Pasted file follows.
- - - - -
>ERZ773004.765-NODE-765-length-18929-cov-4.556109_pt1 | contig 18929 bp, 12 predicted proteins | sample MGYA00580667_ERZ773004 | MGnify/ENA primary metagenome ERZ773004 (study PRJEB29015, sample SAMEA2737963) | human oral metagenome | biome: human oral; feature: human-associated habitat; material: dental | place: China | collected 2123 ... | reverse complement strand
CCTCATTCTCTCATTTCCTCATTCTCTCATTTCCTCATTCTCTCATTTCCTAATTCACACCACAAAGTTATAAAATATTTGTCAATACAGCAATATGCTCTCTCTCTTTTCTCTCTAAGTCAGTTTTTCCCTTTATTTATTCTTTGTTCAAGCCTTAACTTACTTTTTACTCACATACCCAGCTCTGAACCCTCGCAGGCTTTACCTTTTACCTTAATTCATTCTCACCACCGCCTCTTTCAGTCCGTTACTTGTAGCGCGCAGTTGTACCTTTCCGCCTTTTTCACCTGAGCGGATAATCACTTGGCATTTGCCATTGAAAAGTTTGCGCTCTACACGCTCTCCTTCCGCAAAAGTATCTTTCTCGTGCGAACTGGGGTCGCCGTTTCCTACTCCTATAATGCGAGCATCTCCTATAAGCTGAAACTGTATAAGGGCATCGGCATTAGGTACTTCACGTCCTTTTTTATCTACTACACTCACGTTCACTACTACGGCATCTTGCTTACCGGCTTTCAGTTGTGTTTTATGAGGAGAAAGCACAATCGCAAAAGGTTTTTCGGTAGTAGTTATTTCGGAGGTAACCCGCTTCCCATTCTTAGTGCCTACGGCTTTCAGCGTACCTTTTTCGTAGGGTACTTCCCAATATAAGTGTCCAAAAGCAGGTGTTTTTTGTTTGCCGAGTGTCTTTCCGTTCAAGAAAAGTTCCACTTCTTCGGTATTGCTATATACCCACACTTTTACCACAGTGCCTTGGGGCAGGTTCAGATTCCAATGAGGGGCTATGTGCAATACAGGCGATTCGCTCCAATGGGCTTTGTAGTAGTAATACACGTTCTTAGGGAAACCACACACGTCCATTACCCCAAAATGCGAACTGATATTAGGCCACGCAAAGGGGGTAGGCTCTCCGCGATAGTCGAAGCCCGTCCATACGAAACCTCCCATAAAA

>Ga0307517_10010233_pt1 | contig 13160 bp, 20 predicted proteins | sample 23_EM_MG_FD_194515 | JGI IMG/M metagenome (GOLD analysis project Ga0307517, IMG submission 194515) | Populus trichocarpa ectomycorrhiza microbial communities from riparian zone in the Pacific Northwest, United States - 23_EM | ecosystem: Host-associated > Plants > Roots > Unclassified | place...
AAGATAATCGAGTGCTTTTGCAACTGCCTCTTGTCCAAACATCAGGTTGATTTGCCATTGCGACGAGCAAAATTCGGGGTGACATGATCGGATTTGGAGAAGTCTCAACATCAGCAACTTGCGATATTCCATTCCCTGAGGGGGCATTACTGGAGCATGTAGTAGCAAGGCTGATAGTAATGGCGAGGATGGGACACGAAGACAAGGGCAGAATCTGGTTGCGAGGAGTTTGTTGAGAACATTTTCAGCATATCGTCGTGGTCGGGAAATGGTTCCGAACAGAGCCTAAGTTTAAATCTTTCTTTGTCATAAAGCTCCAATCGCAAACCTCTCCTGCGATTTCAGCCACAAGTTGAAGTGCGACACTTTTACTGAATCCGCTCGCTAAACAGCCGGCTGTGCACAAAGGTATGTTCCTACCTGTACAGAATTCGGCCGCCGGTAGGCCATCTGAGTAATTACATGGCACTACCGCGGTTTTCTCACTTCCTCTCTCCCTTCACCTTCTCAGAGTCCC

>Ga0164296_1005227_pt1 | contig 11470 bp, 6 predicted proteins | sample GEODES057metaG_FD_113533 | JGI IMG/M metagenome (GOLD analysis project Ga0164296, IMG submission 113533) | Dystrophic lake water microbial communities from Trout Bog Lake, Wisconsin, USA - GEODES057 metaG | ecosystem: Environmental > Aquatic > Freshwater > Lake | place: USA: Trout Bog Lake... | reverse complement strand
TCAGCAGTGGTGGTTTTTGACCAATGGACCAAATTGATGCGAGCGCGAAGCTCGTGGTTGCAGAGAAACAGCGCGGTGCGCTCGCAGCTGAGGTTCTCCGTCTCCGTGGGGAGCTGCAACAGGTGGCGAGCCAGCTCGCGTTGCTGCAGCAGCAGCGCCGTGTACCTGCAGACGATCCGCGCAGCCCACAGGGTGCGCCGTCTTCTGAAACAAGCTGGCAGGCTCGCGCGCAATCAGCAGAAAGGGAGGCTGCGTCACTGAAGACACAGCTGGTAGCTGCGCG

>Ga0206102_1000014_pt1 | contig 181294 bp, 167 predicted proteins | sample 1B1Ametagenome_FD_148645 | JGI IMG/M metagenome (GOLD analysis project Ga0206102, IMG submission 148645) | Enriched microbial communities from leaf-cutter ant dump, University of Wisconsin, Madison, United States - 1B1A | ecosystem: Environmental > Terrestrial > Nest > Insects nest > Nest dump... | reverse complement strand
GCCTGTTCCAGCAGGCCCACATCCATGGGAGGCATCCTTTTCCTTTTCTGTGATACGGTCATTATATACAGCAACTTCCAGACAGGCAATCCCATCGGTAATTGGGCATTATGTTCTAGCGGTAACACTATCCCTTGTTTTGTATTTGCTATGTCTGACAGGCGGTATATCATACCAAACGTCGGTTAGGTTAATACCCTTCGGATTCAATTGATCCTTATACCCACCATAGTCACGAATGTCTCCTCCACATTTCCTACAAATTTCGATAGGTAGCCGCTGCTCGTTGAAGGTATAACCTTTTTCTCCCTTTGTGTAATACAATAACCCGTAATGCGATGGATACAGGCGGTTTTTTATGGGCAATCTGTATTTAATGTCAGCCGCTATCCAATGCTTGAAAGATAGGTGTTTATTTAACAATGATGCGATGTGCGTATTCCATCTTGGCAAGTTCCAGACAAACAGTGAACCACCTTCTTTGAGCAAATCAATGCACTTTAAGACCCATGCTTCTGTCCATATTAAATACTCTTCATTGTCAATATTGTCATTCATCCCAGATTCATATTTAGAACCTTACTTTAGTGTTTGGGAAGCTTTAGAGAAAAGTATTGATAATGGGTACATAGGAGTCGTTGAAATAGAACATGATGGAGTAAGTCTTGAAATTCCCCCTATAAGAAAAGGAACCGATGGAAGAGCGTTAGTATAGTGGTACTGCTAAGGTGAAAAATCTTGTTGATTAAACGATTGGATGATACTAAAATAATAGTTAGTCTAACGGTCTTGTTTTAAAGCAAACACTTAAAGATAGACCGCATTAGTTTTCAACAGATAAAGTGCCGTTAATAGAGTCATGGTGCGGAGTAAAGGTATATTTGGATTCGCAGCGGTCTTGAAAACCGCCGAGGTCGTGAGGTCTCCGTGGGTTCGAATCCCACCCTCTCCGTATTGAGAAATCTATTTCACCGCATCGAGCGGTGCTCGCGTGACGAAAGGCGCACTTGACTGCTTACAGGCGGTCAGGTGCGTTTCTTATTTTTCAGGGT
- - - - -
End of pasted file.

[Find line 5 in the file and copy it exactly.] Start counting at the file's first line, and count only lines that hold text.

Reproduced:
>Ga0164296_1005227_pt1 | contig 11470 bp, 6 predicted proteins | sample GEODES057metaG_FD_113533 | JGI IMG/M metagenome (GOLD analysis project Ga0164296, IMG submission 113533) | Dystrophic lake water microbial communities from Trout Bog Lake, Wisconsin, USA - GEODES057 metaG | ecosystem: Environmental > Aquatic > Freshwater > Lake | place: USA: Trout Bog Lake... | reverse complement strand